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A Northern Love Story

8 Mar


Music, where would we be without it? It weaves its way throughout our lives and transports us back to moments that you can almost touch. I was into rock music when I was one of the young dudes and in the mid 70’s I could be found going to concerts in Manchester & Liverpool and the odd Reading Festival. If I wasn’t trying to catch Barbara’s eye outside of “Puffers” then I would be in the Wigan Casino playing air guitar to the likes of Deep Purple and colliding quite deliberately with “Joni” the beautiful tiny dancer on the sprung wooden dance floor. Denim jacket in summer, Duffel in winter, I would knock back those Newky Browns and try and forget I had a shitty job in a factory, and I did forget for a little while…

Outside the Casino young lads and girls queued patiently, they had the same dreams, the same crap jobs and like me they lived for the weekend.

The soundtrack to their lives couldn’t have been more different though and it was one that was alien to me. When our evening was over we left to a barrage of insults from the “soulies” The feeling was mutual, we were the same ages but belonged to different tribes and as we made our way home I would often turn and wonder what they did at those “Allnighters”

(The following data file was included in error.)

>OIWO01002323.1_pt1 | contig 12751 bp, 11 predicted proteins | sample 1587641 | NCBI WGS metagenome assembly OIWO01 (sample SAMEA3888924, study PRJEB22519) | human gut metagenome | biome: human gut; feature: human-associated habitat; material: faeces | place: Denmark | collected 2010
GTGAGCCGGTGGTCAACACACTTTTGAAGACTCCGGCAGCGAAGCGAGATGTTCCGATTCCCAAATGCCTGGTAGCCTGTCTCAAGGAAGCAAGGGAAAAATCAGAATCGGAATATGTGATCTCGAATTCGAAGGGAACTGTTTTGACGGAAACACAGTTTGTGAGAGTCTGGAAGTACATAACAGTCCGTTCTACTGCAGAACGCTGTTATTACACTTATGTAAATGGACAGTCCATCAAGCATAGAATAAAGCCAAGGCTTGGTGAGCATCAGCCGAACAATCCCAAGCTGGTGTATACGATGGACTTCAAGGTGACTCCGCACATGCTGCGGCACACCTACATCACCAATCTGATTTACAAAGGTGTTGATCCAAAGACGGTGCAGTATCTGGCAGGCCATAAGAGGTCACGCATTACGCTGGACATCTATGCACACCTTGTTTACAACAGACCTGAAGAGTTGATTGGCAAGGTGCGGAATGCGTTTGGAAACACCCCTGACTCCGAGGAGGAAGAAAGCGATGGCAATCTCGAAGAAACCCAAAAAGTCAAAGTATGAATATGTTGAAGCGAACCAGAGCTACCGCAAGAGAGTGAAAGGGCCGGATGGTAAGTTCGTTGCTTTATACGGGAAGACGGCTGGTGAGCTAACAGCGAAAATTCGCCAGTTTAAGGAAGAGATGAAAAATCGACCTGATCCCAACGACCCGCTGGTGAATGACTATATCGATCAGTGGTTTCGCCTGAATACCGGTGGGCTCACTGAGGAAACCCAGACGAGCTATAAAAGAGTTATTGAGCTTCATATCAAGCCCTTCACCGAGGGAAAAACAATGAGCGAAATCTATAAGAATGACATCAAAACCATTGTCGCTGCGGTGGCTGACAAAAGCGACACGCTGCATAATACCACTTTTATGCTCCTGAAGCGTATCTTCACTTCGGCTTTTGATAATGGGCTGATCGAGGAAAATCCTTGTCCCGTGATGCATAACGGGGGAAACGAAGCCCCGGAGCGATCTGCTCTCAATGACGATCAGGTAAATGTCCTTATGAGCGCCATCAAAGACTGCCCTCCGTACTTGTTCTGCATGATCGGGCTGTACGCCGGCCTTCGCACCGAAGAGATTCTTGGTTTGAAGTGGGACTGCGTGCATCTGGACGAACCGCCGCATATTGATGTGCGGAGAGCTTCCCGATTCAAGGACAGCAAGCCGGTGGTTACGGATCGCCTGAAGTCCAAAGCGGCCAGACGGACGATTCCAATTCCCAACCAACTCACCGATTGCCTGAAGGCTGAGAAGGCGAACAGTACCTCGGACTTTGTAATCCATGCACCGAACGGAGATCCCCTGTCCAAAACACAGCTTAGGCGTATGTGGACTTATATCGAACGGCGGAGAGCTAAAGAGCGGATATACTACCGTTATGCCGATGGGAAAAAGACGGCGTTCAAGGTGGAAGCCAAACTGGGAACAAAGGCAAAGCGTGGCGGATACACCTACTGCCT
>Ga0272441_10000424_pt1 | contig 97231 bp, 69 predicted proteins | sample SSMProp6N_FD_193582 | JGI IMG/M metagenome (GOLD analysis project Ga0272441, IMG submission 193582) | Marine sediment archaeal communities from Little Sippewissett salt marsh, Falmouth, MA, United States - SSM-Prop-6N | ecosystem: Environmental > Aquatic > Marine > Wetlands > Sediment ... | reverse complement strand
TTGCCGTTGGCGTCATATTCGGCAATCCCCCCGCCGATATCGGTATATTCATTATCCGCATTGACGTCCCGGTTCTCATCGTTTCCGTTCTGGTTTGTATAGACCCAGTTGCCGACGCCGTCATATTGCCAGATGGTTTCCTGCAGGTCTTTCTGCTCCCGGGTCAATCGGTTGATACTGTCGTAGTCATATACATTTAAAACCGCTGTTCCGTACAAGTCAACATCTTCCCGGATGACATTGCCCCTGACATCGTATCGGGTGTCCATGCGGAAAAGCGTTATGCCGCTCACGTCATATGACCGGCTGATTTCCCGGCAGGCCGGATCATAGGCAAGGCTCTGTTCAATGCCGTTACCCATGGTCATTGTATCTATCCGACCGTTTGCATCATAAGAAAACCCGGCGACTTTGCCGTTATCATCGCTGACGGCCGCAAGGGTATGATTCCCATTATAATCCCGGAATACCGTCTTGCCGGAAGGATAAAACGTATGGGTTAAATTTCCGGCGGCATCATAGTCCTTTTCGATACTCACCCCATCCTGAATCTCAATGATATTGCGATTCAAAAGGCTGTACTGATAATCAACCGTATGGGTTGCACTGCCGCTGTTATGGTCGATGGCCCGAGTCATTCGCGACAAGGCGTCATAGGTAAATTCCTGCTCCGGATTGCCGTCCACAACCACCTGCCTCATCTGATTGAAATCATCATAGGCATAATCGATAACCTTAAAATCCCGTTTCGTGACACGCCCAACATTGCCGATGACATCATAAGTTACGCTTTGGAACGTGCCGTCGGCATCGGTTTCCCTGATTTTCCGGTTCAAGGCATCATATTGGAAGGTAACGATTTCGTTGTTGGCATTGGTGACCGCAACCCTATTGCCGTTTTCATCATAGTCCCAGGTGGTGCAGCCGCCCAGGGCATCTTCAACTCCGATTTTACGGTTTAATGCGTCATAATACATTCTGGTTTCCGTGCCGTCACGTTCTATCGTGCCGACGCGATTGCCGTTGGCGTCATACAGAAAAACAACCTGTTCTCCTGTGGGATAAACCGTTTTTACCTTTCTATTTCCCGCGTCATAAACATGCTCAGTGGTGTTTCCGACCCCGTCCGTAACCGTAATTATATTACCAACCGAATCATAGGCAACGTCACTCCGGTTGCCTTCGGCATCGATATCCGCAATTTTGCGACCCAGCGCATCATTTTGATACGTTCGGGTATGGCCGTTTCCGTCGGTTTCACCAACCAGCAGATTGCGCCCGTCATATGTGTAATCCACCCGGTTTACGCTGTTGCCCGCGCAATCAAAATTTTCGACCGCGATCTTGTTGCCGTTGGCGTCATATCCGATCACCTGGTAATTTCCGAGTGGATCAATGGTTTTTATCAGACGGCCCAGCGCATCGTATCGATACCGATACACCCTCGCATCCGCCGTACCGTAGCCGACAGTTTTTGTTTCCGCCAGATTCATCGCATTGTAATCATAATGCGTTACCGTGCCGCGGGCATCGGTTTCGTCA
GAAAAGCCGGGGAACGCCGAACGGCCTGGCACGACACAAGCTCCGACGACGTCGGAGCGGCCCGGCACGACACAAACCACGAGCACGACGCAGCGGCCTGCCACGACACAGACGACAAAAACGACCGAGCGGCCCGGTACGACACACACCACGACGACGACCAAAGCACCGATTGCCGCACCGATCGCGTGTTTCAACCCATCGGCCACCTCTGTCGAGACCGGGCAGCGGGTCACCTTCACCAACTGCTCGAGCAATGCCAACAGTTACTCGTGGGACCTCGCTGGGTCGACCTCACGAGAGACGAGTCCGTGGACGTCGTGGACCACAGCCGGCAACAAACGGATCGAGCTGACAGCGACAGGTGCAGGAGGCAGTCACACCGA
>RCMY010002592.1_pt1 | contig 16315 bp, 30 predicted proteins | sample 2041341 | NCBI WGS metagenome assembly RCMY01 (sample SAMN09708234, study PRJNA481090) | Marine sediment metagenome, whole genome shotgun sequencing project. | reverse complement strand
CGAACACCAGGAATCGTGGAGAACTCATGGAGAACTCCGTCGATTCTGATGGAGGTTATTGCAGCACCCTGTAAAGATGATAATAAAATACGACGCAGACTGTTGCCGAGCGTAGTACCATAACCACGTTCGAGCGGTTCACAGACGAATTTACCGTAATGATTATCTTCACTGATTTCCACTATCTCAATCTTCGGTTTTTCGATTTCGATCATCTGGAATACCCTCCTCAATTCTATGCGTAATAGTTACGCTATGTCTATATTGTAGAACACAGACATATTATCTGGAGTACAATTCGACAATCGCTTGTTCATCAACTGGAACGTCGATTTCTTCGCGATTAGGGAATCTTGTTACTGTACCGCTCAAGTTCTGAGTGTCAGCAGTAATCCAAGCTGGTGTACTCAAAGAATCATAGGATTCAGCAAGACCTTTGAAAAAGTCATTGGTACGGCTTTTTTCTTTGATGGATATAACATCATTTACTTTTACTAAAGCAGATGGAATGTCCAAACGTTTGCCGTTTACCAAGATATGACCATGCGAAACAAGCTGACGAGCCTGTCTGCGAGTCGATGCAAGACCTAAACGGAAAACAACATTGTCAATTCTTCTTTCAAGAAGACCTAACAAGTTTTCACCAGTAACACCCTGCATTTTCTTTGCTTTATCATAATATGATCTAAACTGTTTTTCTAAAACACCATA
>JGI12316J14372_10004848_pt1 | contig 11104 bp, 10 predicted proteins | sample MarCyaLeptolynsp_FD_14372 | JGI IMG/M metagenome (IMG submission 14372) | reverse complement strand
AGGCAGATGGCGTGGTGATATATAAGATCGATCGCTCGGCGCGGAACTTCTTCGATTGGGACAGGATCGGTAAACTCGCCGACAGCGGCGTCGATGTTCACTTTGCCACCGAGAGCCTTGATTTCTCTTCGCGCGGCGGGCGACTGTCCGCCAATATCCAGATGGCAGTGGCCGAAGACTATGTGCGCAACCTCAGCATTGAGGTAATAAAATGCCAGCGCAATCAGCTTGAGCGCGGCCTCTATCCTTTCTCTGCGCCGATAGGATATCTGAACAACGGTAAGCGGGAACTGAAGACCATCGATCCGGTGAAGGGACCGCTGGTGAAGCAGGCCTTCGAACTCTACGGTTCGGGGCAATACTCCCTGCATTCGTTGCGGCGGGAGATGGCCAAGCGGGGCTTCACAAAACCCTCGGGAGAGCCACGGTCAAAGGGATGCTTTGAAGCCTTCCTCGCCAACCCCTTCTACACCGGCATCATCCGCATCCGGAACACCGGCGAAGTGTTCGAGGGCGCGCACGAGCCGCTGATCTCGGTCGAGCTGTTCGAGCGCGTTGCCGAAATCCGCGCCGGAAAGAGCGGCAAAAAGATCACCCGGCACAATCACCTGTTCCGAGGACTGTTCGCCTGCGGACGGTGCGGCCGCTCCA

Years later I discovered that I had missed something special, something that happened every week in my home town. While I slept and dreamt of Joni the world was spinning to the sound of Northern Soul…

Thankfully Northern Soul is still with us today and is in fact enjoying a renaissance. Soul nights are popping up everywhere and people are flocking to them. One of the best local events is held at the St James Club in Orrell. Martin Blundell & Andy Garside both DJ and arrange events at the Orrell Soul Club and I asked them about the continuing fascination with the scene and about their football allegiances.

How old were you when you first got into Northern Soul and what influenced you?

Martin: I was 12 and in my 2nd year at Upholland Sec. A couple of lads who I’d got friendly with at school suggested going down to the YMCA which was behind the Rezzies (Orrell Water Park now). We’d only gone down there for a game of snooker and darts to pass the time but they had a DJ on in the next room playing different sorts of music. I remember hearing Edwin Starr’s Back Street wafting in through the gap in the door and thinking how good it sounded, so I went and had a look. There were about 20 people in there dancing, clapping in tune to the music and of course doing spins, kick ups, etc. Their energy just blew me away, together with the fact that they looked so cool in their full-length leathers and shiny cherry red Casino Diamonds. It didn’t really hit me right then, but I was about to be hooked.